For those of you looking for a tropical vibe, the Umbrella Tree is a perfect fit. It’s known for its large shiny leaves and distinct umbrella-shaped canopy that provide a touch of greenery and shade in any corner. Plus, it’s great at tolerating low light.
- The umbrella tree has non-toxic dark green foliage making it pet-friendly and easy to maintain
- These tropical indoor trees happily survive on weekly watering and occasional misting to keep its leaves fresh
- This tree grows quickly and needs regular pruning – so be ready give your Umbrella Tree enough attention.
23. Parlor Palm
The Parlor palm is a member of the Livistona family of palm trees. The name comes from the French word petit parlor, meaning small parlor or boudoir. These small palm trees have a unique shaped trunk and grow very slowly. It has a rounded crown with small leaves that are flat on one side with a soft texture. The leaves are highly glossy, dark green and very short (1-2 inches long).
- The Parlor Palm has feathery leaves and a small stature, making it perfect for cramped quarters.
- It has a high tolerance for neglect, so you don’t have to worry about spending too much time on its care.
- The Parlor Palm does not do well in cold climates
- It’s not the best option if you’re after a tree that will provide lots of shade.
- The Parlor Palm requires little care other than regular watering and some fertilizer every once in a while.
24. Christmas Cactus (Schlumbergera bridgesii)
The Christmas cactus is a popular indoor tree known for its beautiful red, pink, and white blooms. It’s native to Brazil and thrives in a shady, humid environment.
Read: The best pots for cactus
- Colorful and perfect for indoor decor (comes in multiple strains)
- Low-maintenance– doesn’t require much water or light.
- Tolerant of neglect and can withstand long periods of drought.
- The christmas tree takes time to bloom
- Doesn’t respond well to direct sunlight so it should be placed away from the window
25. Spider Plants
Spider plants are some of the most popular low-light indoor plants. They’re easy to care for, and they grow quickly, making them a great choice for people who are short on time.
- It can tolerate a wide range of conditions–ideal for those in apartments with limited space.
- They don’t require a lot of sunlight.
- They can be a little messy
- Their leaves tend to droop, which means they can end up collecting water and creating a breeding ground for bacteria and mold.
- If you have a spider plant, be sure to water it regularly and clean its leaves regularly.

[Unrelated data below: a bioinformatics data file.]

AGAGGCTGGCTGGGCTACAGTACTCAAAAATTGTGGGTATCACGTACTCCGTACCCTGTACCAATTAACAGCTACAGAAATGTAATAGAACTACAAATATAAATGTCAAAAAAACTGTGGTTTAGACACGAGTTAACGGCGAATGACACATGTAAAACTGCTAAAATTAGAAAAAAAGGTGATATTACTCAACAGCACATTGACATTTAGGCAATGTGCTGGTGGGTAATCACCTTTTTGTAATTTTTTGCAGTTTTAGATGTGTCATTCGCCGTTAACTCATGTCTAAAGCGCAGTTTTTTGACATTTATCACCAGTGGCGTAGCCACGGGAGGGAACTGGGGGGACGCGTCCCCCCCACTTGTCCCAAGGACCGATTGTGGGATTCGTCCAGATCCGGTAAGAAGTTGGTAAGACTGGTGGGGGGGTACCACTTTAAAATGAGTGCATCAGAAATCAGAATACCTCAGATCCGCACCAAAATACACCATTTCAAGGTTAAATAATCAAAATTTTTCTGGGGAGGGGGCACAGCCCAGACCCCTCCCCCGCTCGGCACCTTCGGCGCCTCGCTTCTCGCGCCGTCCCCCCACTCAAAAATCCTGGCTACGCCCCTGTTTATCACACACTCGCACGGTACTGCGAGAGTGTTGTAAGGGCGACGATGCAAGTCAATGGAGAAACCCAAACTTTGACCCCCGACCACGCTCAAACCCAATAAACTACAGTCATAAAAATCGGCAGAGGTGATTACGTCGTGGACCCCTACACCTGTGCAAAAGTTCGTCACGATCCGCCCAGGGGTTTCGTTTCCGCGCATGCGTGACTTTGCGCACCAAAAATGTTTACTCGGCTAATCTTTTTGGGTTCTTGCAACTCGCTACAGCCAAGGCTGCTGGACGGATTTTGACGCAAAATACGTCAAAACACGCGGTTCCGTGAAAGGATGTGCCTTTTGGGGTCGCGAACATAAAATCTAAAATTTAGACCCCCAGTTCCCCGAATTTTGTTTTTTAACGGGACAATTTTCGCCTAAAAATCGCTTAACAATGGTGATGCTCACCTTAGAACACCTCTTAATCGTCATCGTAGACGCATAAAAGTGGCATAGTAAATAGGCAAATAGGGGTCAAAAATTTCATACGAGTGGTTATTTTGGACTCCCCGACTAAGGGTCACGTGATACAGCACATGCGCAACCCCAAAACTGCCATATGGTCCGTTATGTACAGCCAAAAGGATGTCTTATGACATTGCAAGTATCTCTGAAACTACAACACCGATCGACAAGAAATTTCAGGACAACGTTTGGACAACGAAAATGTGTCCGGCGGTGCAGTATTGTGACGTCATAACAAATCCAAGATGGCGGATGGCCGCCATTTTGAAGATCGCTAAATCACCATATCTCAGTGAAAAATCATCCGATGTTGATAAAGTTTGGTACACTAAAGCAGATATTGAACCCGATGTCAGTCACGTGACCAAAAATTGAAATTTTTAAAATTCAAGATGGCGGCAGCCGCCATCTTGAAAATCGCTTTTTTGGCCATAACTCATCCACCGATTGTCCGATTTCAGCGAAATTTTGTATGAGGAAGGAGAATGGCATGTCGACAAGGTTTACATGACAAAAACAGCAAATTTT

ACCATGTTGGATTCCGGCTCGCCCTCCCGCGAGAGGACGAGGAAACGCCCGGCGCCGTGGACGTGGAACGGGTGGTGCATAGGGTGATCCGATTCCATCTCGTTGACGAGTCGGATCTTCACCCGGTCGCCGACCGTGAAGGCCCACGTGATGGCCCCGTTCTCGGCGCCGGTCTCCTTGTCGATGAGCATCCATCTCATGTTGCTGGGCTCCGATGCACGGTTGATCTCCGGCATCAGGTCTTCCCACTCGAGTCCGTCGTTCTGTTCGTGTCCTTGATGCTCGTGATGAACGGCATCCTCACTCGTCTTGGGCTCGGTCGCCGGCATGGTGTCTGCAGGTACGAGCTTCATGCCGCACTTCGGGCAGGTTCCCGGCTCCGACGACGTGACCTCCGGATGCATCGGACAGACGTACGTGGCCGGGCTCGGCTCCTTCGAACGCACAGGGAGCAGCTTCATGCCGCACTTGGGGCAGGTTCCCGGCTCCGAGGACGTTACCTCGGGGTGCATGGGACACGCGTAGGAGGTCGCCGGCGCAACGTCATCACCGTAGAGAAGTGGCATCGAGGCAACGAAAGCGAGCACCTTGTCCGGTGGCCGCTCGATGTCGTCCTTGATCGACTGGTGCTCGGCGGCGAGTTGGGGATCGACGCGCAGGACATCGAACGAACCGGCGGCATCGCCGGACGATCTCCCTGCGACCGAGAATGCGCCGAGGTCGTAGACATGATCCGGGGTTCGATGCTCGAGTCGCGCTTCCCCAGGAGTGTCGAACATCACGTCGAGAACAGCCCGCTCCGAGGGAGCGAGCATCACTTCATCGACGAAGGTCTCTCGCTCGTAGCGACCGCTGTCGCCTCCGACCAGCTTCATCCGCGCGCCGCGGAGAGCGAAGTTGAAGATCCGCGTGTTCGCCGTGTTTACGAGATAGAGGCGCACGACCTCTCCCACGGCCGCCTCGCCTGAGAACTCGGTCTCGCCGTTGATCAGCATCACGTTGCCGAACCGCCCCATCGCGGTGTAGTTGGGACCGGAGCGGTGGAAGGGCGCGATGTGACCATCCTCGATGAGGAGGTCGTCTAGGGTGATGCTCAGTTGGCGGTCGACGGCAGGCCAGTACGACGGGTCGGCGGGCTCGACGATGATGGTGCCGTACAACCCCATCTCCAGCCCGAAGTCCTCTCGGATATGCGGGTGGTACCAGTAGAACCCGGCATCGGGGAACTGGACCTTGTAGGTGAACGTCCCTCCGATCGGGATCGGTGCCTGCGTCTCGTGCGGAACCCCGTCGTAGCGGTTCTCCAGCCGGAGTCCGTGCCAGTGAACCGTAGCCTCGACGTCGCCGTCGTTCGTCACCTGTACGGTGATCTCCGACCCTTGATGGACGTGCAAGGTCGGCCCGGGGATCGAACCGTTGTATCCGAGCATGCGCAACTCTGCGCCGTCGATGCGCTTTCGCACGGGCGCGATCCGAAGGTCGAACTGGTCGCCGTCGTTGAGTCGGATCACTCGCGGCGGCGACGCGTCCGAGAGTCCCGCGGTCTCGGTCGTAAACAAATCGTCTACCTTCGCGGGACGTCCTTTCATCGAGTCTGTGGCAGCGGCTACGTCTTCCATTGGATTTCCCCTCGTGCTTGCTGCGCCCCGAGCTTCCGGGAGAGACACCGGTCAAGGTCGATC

- Ensure you have the best planter for spider plants with good drainage.
Bromeliads are interesting low light indoor tree plants that come in an array of vibrant colors, shapes and sizes. They have a unique shape of a center cup surrounded by hundreds of leaves that form a rosette.
- They can add color and texture to any room in your home.
- Easy to maintain and don’t require much in terms of fertilizer or water.
- They do not last forever, typically living for only 1-2 years before they need replacing.
- They should be kept away from pets and kids as the cups can contain standing water which can create a breeding ground for mosquitoes.
- Bromeliads require bright indirect sunlight
- Should be watered every 7-10 days with just enough so that the soil is moist but not soggy.
- They do best when the center cup is filled with fresh water once a week.
27. Dieffenbachia Plant
Let’s move to Dieffenbachia, one of the best large houseplants for low light that is relatively easy to care for.
The medium green foliage with white and yellow streaks adds taste to any home. It has large, glossy leaves that can reach up to four feet in length and makes an excellent houseplant for low light.
- It grows well in indirect light or artificial light from fluorescent ceiling lights
- Air purifying capabilities
- Perfect for beginners
- Fairly easy to propagate
- Large foliage and variegated shades could lift up the look of any dull corner
- Not pet friendly as it is highly toxic
- Too much water may cause root rot
- Prone to numerous pests such as aphids, scale insects, mealybugs, etc.
- You only need to prune it occasionally if it gets too big.
- Do not overwater it
28. Heart-Leaf Philodendron
The Heart-Leaf Philodendron is an extremely popular plant and the perfect option for low-light conditions. It features heart-shaped, glossy foliage, with intricate lacy patterns on the underside. It’s also easy to propagate and requires minimal maintenance.
- It can thrive in indirect sunlight.
- Very little watering.
- It’s quite easy to care for.
- Susceptible to pests such as mealybugs and spider mites if its environment is too dry or the soil has been left too wet for too long.
- Watering weekly should be sufficient for this low-light dweller.
- A regular misting can help keep bugs at bay as well as increase humidity levels in the air.
- You should also trim off any dead or brown leaves as soon as you see them.
29. Faux Rex Begonia
Fancy large plants that do well in low light? The Faux Rex Begonia is just the ticket. This artificial tree-like plant has long, glossy leaves that are light to dark green with silvery undersides.
- It does not require much light, making it perfect for shady areas.
- Some varieties require very little maintenance and will stay alive for years without water or fertilizer.
- It is non-toxic and pet friendly, so you don’t have to worry about your furry friends.
- It’s a great conversation starter thanks to its unique look.
- Because they are artificial they tend to shed leaves more easily than their natural counterparts.
- They can be quite pricey compared to other plants.
- Keep it clean by wiping down the leaves regularly and dusting them off when necessary.
30. Philodendron Brasil
The Philodendron Brasil is a stunning trailing plant that not only requires minimal maintenance, but thrives in very low light conditions. Its trailing vines can reach up to six feet and its lush green leaves feature a unique yellow and green pattern that adds a vibrant look to any room.
- It’s incredibly low-maintenance.